For one man to remain in power, Nigeria lost innocent lives including that of Daniel Usman who was gunned down in Kogi whilst trying to exercise his franchise. For one man to remain in power, Nigeria’s democracy was butchered and buried in one fell swoop. By allowing an incompetent president to remain in power, we obliquely sanction the perpetuation of his backward, fascist, and ethnocentric regime in power, which ultimately ensures the frittering away of the last vestiges of our national fabric.
But more than General Buhari, Nigeria’s Orange Revolution is about returning to the basics. It is about redefining our country — our democracy, and the “hermeneutics of citizenship.” It is about creating a new order — a radical departure from oligarchy to popular democracy — a paradigm shift and a new beginning. It is about justice; social, economic and political justice. Nigeria’s Orange Revolution is what we need to right the social, economic and political wrongs which we have had to live with for nearly fifty-nine years of this barren independence.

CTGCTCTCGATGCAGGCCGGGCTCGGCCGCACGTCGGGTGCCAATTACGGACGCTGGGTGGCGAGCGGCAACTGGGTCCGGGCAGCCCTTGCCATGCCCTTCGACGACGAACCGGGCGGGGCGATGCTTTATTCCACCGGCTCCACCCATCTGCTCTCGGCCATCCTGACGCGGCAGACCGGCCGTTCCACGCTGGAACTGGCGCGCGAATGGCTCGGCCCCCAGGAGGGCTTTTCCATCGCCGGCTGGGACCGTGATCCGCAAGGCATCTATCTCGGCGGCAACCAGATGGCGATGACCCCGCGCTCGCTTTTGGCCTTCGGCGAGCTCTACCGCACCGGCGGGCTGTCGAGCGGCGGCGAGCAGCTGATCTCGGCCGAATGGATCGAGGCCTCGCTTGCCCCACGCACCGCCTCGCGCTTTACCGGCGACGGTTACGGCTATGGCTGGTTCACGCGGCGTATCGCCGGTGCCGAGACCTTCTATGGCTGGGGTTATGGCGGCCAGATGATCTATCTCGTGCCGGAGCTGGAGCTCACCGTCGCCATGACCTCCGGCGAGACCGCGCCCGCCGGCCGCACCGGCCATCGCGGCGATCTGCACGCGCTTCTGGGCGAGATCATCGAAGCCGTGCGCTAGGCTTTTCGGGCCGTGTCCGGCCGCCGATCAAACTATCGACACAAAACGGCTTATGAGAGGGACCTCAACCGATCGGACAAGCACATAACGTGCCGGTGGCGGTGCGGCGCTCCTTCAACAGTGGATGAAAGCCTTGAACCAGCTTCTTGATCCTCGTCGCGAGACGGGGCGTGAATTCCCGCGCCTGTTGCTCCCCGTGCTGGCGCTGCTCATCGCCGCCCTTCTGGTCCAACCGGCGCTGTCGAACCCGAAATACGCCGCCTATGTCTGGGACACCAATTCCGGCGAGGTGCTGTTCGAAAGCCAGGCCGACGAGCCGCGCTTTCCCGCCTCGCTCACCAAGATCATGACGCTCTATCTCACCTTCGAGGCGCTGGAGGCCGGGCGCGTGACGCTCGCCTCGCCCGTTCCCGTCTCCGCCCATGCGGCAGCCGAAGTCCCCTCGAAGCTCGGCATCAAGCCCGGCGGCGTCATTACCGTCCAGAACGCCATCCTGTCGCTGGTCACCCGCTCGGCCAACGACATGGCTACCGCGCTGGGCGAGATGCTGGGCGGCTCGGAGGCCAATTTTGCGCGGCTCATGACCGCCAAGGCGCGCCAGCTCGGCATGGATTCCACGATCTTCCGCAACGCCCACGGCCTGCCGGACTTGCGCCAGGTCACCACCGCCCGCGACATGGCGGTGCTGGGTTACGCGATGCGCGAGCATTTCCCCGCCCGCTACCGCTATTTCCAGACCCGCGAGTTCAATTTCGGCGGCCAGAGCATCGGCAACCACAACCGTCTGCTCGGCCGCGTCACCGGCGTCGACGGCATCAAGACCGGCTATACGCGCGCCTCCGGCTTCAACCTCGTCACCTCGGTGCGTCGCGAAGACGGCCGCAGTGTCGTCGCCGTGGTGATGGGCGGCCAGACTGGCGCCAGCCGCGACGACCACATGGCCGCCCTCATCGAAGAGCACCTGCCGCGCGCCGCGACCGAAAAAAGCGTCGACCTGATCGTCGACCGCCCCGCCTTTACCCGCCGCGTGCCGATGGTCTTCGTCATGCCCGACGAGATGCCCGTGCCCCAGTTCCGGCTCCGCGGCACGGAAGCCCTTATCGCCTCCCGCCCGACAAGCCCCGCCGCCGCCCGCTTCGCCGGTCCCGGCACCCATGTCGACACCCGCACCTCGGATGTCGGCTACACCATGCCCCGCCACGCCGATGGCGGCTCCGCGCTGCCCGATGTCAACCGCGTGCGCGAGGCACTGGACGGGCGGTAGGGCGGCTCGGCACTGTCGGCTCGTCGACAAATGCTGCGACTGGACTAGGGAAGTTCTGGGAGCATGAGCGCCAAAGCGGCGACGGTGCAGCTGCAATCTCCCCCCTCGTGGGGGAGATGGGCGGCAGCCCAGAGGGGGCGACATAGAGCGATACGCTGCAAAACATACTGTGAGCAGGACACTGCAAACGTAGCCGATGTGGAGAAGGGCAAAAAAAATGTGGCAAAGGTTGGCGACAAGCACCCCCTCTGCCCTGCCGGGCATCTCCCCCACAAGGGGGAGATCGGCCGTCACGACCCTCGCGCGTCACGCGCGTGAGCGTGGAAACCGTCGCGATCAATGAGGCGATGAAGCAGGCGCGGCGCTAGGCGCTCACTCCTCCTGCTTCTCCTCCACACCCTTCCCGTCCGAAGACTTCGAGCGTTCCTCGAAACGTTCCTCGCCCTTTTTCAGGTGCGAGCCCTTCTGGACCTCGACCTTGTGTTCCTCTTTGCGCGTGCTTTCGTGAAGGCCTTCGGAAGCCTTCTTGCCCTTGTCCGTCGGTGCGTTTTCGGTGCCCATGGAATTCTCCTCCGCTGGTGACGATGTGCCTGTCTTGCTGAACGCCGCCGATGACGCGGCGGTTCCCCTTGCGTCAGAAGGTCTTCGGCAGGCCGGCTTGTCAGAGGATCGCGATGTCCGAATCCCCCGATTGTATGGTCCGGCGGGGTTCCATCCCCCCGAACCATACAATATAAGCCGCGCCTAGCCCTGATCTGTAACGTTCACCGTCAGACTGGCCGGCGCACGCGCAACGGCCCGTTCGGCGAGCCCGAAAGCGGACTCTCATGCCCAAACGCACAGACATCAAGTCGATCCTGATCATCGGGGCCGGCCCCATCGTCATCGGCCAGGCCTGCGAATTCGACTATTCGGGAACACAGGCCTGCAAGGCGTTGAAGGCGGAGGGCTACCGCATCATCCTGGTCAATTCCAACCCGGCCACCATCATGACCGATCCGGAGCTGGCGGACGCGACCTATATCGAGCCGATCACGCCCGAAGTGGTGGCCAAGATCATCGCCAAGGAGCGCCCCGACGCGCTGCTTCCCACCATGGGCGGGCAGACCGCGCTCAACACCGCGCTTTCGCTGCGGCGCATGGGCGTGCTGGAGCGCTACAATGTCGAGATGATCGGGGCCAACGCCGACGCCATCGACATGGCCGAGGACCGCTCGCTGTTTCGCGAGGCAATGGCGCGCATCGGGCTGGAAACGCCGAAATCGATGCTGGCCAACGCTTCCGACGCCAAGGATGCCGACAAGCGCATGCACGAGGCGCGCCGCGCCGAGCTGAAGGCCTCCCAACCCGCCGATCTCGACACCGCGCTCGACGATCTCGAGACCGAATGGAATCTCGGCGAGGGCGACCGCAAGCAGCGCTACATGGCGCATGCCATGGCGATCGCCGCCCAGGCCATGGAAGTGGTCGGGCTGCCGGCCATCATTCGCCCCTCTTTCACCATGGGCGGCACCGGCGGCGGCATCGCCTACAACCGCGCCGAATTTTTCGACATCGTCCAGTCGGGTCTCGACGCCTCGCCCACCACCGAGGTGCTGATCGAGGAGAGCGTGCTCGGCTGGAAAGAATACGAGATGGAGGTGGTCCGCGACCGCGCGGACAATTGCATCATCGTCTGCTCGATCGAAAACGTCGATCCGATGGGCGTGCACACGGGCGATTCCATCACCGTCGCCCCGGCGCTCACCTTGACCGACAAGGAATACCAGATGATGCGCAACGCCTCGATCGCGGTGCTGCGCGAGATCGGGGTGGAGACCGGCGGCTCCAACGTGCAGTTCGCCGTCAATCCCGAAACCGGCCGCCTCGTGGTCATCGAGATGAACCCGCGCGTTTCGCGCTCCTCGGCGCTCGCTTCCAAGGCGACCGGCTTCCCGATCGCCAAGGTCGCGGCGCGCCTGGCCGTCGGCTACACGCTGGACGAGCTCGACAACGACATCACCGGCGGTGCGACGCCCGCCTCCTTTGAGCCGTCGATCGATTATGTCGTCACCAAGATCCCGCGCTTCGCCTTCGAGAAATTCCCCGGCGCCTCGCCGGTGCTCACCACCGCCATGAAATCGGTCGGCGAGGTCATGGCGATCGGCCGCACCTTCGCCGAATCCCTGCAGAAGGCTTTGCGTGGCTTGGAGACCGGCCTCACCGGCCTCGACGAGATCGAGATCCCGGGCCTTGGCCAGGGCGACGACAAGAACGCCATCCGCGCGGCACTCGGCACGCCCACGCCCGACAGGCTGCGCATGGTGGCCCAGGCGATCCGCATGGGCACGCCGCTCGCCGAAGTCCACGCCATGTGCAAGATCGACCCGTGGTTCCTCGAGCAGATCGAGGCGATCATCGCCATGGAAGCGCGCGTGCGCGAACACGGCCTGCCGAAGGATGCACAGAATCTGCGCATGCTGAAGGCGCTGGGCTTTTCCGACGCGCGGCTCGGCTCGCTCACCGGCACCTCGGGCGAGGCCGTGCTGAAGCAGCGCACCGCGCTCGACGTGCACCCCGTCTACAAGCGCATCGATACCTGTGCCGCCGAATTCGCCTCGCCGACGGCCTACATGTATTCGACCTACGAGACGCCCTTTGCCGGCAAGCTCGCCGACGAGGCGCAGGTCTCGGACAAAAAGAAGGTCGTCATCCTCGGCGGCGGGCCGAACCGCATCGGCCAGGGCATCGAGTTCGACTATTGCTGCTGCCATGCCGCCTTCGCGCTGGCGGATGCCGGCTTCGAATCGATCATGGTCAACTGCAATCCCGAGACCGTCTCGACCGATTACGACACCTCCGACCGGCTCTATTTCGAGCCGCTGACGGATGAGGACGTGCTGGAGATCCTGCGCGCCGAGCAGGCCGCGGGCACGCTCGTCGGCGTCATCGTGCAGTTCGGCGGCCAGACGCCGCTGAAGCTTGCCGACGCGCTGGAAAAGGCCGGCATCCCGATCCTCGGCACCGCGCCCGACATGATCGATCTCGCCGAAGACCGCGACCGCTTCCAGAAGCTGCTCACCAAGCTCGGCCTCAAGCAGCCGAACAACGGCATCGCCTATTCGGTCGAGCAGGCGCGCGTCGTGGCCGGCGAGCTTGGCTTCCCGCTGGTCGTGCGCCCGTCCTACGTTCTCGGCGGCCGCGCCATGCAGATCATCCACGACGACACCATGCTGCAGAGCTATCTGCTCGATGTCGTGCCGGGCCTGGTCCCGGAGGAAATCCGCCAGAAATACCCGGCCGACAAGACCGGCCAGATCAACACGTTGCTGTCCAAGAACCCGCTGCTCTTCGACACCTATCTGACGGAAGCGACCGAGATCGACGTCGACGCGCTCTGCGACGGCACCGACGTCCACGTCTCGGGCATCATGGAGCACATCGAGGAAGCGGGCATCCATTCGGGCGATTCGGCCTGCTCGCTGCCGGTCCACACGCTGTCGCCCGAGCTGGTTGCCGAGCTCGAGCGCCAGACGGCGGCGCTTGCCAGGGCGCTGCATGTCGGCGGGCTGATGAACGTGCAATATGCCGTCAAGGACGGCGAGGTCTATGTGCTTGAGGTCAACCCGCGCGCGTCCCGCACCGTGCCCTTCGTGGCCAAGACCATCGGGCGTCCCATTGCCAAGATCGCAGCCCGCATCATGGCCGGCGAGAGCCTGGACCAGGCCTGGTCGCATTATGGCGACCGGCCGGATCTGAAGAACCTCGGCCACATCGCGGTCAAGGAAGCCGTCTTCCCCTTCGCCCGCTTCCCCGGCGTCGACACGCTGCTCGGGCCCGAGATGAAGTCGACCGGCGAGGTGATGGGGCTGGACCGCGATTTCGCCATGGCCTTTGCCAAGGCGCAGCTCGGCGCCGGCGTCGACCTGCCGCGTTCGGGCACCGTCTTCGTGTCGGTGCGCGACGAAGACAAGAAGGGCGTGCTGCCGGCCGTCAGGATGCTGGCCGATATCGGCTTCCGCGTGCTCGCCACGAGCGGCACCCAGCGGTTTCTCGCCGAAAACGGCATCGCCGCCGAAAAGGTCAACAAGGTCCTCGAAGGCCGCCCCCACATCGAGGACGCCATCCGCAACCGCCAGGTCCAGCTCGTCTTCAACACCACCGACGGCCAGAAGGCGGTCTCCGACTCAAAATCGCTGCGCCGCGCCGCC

During Ukraine’s Orange Revolution, Eastern and Southern Ukraine — the strongholds of Yanukovych, hinted at the breakup of Ukraine if their candidate didn’t have his way — the same way many pro-disintegration advocates are clamouring in Nigeria today. But they failed. In the same way, Nigeria’s Orange Revolution intends to replace the calls for disintegration with justice and cohesion. Every Nigerian worker — whether in Oyo or Nassarawa — deserves a good pay and humane working conditions. Every Nigerian farmer — whether in Benue or Cross River — deserves as much subvention as is given to monopoly capitalists.
The average Okada-rider, Danfo-driver and Keke-driver are all desirous of an environment where they can work and reap the benefit of their labour without fear of what unscrupulous government agents might do to frustrate them. The average Nigerian artist is gravely concerned about intellectual property and the ability of government to provide basic amenities. Every well-meaning Nigerian desire a country where corruption is not the common currency among politicians, but service and dignity. These are some of the existential realities spurring the Nigerian Orange Revolution.